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Report No. 255

C. Appeal Procedure

10.11. Section 116A, RPA expressly provides for the right to appeal, both on a question of law and fact, against the High Court's order disposing an election petition under sections 98-99. This includes an appeal against the High Court's summary dismissal of an election petition under section 86(1), RPA, 454 although no appeal against an interim or final order can be filed before a Division Bench of the High Court. Upadhyaya Devshankaran v. Dhirendrasinh Solanki, AIR 1988 SC 915.

Being the first court of appeal, the Supreme Court may reappraise the evidence or reverse a factual finding if it finds that the High Court has improperly or (gravely) erroneously appraised or appreciated the evidence, Pradip Buragohain v. Pranati Phukan, (2010) 5 SCJ 815; Gajanan Bapat v. Dattaji Meghe, AIR 1995 SC 2284 thus requiring the apex Court to correct the injustice. Surinder Singh v. Hardial Singh, (1985) 1 SCC 961.

454. Explanation to Section 86(1), RPA

10.12. The statutory right to appeal was introduced pursuant to the 1966 amendment to the RPA. Before that, the decision of the election tribunal was final and conclusive under section 105, RPA, although in 1956, section 116A was introduced to allow appeals to High Courts.458 The position today is that a Special Leave Petition before the Supreme Court can only be filed against the High Court's interlocutory, 459 and not its final order. Dipak Ruhidas v. Chandan Sarkar, AIR 2003 SC 3701.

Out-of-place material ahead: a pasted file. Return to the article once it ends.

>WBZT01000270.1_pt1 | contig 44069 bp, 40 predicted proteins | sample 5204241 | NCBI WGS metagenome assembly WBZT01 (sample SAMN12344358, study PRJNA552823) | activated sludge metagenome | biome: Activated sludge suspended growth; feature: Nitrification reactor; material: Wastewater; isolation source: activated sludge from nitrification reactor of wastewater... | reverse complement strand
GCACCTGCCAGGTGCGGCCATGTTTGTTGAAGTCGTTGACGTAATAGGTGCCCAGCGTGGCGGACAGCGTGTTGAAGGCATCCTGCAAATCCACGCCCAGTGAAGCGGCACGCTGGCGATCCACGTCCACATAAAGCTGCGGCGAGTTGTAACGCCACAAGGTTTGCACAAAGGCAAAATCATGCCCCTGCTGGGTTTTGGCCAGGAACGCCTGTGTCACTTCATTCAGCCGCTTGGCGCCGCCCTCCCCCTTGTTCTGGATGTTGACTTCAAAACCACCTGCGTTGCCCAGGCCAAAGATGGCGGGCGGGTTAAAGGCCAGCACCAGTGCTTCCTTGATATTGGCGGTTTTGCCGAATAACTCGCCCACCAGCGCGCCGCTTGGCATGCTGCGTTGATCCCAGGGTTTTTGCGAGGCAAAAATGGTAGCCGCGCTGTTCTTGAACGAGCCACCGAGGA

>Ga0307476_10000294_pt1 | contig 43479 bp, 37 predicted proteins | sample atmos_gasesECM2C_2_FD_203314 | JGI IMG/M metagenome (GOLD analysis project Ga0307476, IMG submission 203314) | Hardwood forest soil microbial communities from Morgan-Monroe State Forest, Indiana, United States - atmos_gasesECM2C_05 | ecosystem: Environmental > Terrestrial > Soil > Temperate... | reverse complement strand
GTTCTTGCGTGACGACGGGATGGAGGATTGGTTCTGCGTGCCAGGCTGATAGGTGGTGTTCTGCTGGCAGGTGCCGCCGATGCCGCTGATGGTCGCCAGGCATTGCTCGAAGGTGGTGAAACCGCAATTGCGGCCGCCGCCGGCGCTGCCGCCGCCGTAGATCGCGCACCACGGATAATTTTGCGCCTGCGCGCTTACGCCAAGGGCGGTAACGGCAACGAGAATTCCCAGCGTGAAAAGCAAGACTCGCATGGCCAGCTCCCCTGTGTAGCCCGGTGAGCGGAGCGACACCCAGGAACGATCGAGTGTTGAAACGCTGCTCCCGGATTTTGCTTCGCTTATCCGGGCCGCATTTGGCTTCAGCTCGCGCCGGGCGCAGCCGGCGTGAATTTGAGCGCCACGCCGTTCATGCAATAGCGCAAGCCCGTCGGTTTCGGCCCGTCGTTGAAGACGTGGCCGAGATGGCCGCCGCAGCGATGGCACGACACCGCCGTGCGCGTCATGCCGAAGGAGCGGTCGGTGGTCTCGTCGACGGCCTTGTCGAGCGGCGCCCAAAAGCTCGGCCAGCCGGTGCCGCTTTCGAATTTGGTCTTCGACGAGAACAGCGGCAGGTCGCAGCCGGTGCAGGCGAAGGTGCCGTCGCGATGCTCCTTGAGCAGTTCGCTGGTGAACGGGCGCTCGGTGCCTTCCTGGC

Additionally, the Supreme Court can summarily dismiss an election appeal, although such powers should only be exercised in exceptional circumstances. Bolin Chetia v. Jogadish Bhuyan, AIR 3005 SC 1872. Ordinarily though, the appeal is treated as a matter of right. Section 116A(2) also specifies a limitation period of 30 days, although the Supreme Court may condone the delay in filing the appeal if "if it is satisfied that the appellant had sufficient cause for not preferring the appeal within such period."

458. Mendiratta, supra note 161, at 1149

459. Ibid., at 1149-1150

10.13. Section 116B of the RPA provides for a stay of the operation of the order of the High Court under appeal. In Indira Gandhi v. Raj Narain, (1975) 2 SCC 159 the Supreme Court clarified the permissible conditions of stay, when it suspended the disqualification imposed upon the appellant as a consequence of the High Court's order vide section 8A; and permitted her to sign the Parliamentary Register, and attend the Lok Sabha's sessions on the condition that she would not participate in the House's proceedings nor vote nor draw remuneration in her capacity as MP.

However, for all other purposes, the appellant was to remain an MP. Additionally, given that the appellant was the Prime Minister, the Supreme Court also said, "Independently of the restrictions under para III on her Membership of the Lok Sabha, her rights as Prime Minister or Minister, so long as she fills that office, to speak in and otherwise to take part in the proceedings of either House of Parliament or a joint sitting of the Houses (without right to vote) and to discharge other functions such as are laid down in Articles 74, 75, 78, 88 etc., or under any other law, and to draw her salary as Prime Minister, shall not be affected or detracted from on account of the conditions contained in this stay order."



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